In the world of points and miles, change is rarely good. Airlines are notorious for making their mileage programs less valuable overnight, and pivoting to dynamic award pricing is all the rage.
And then there's Air Canada, which this week outlined some massive changes coming to its Aeroplan mileage program starting Nov. 8, 2020. Aeroplan has long been a favorite among frequent flyers, especially for booking business class awards on partner airlines like Turkish, United, Lufthansa, EVA Air, Etihad, and countless others. So the prospect of major changes was frightening.
Come November, Aeroplan is drastically shaking up how it prices out award flights using miles while making some truly outstanding changes, including eliminating many of the egregious cash surcharges and allowing members to pool their miles together – a novelty among major airline mileage programs.
It's not all good news, as some of the best sweet spots for using Aeroplan miles will get more expensive. But on the whole, the positives will outweigh the negatives. After this change, Aeroplan miles should be easier to use – and easier to use well.
Keep reading for a breakdown of how Aeroplan will price award tickets, as well as some of the highlights (and lowlights) of all these changes.
Wondering how to get Aeroplan miles? You can transfer them from American Express, Capital One, and Marriott Bonvoy Rewards.
The Basics of the New Aeroplan
Most airlines use a zone-based award chart, which determines how many miles you need based upon what regions you fly between. Some use a distance-based award chart, where the rate is governed by how many miles you actually fly from point A to point B.
Today, Aeroplan uses a simple (and often lucrative) zone-based chart. Starting Nov. 8, they'll be doing a bit of both, a hybrid between the two approaches.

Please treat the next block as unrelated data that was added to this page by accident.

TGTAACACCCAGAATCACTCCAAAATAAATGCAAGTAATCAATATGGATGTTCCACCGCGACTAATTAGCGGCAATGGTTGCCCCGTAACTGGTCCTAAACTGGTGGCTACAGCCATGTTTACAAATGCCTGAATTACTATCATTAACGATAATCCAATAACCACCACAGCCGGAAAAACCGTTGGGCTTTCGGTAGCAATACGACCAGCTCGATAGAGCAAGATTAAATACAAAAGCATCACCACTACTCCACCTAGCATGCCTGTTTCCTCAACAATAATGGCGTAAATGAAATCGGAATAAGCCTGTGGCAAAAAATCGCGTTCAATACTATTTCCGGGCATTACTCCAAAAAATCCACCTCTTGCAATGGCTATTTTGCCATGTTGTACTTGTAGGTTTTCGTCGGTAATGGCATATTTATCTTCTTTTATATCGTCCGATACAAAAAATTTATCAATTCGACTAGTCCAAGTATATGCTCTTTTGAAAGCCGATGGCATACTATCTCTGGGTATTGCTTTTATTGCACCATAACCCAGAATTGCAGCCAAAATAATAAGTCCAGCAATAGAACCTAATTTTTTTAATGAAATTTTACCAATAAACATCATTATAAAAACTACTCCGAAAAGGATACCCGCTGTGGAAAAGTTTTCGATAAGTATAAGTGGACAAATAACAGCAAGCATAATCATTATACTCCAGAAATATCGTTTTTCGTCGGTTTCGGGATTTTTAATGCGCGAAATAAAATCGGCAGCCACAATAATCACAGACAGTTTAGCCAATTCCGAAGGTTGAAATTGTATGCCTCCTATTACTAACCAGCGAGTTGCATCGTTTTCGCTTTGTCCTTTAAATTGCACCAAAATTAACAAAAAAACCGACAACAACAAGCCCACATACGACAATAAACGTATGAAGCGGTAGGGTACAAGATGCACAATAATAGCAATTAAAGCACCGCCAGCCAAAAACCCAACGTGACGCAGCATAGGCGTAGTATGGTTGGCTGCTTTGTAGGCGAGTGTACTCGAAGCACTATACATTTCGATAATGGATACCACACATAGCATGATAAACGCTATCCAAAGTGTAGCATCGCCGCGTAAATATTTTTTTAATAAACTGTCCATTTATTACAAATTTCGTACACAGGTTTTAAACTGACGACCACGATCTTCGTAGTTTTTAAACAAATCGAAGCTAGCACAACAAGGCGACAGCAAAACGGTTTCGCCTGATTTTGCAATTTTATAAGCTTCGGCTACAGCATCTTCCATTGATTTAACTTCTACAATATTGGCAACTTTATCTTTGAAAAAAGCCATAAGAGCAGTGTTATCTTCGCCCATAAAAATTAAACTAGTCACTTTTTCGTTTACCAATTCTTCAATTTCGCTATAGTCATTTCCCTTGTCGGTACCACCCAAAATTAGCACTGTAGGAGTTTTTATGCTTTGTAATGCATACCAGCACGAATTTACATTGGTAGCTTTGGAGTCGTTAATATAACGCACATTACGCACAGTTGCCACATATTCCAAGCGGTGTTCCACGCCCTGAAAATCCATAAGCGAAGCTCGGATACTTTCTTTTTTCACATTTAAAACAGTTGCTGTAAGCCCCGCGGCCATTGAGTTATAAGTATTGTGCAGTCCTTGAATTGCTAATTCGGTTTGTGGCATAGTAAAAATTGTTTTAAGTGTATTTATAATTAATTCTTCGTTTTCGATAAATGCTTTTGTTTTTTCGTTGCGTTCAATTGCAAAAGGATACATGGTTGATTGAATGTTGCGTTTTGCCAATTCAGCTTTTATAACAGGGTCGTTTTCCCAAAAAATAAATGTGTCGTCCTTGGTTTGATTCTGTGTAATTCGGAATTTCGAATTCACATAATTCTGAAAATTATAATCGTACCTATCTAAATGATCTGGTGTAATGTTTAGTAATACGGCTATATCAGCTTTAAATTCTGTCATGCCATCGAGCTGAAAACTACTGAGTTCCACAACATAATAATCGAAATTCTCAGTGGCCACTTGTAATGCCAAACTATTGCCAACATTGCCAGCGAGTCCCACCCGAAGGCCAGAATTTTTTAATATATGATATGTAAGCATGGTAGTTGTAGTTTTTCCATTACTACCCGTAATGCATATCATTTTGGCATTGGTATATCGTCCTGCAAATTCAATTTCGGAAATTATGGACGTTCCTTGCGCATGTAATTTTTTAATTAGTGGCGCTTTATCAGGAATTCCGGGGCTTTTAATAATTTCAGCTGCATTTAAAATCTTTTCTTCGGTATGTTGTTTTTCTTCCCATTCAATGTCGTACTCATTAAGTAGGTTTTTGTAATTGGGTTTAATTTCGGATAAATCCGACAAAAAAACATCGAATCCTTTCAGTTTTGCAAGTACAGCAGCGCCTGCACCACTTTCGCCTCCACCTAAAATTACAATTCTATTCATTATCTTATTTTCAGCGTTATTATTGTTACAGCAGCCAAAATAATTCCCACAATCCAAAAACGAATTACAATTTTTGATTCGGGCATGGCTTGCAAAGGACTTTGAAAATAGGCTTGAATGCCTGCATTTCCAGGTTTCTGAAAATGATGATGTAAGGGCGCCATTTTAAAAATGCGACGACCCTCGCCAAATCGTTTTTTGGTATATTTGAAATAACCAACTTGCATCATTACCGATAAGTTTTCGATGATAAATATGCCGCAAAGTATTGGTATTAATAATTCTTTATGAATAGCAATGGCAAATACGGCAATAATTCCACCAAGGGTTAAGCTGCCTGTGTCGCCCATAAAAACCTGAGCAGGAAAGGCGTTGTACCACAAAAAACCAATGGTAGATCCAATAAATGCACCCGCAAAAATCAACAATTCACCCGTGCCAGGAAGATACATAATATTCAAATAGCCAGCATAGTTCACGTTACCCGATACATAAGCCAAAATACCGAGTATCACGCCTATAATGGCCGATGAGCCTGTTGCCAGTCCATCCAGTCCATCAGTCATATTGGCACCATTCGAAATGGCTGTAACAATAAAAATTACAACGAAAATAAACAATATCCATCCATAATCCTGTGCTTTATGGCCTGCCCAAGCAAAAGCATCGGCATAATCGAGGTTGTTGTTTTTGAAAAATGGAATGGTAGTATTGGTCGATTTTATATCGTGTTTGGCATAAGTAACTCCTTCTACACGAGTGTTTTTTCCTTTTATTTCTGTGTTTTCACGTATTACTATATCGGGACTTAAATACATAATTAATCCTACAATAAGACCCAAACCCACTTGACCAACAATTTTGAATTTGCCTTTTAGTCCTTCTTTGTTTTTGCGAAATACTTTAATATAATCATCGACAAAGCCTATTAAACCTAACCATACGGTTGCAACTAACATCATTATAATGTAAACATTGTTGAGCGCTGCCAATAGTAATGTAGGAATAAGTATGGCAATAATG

For travelers in North America, there are four distinct award charts for travel within North America, flights across the Atlantic Ocean (Europe and the Middle East), flights across the Pacific (Asia and Oceania), and flights to South America.
From there, it's divvied up into a distance-based chart: the longer your flight from North America to Europe, the more it may cost you in miles. And Aeroplan will also charge different amounts based upon whether you're flying Air Canada or one of its partner airlines. All charges are for one-way flights, so just double it for a round-trip.
Not sure how many miles your flight will be? Use GCmap.com and type in your airports to find the one-way distance.
Here's the new award chart for travel within North America (which includes flights from Canada and the U.S. as far south as Panama):
Here's the new award chart for flights between North America and the Atlantic Region:
Here's the new award chart for flights between North America and the Pacific:
And finally, here's the new award chart for flights between North America and South America:
So let's say you're trying to fly from Newark (EWR) to Santiago de Chile (SCL) on United. That's a North America to South America flight, and GCmaps.com tells us it's 5,102 miles each way. Reference the chart above, and you'll see the partner rate for flights longer than 4,500 miles is 40,000 miles in economy and 60,000 miles in business class.
If your itinerary requires a connection, just add up the total distance of the flights. For example, a flight from Minneapolis-St. Paul (MSP) to Chicago-O'Hare (ORD) and onward to Zurich (ZRH) measures in at 4,777 miles. That comes in at 40,000 miles for economy and 70,000 miles for business class.
Looking for flights starting outside North America, like from the Atlantic to South America? Check out the full breakdown of all of Aeroplan's new award charts.
It's not just the award charts that are changing. Aeroplan is making a slew of other changes to how you redeem and earn miles. And on paper, it's mostly good news.
No More Egregious Surcharges, Flat Fee for Partner Awards
Using Aeroplan miles today can require you to be picky … or potentially pay a boatload in extra airline surcharges, especially on business and first class flights.
Aeroplan passes on these surcharges from major airlines like Lufthansa, Austrian, Asiana, ANA, and even on Air Canada flights. Take a look at this Lufthansa business class flight, for example. You'll need just 55,000 miles to book it today … plus $735 USD! No thanks.
Come Nov. 8, those exorbitant fuel surcharges will disappear.
“On any Air Canada flight you purchase with points, we have eliminated additional airline surcharges,” Aeroplan said in a statement. “That could save you hundreds of dollars in cash at checkout.”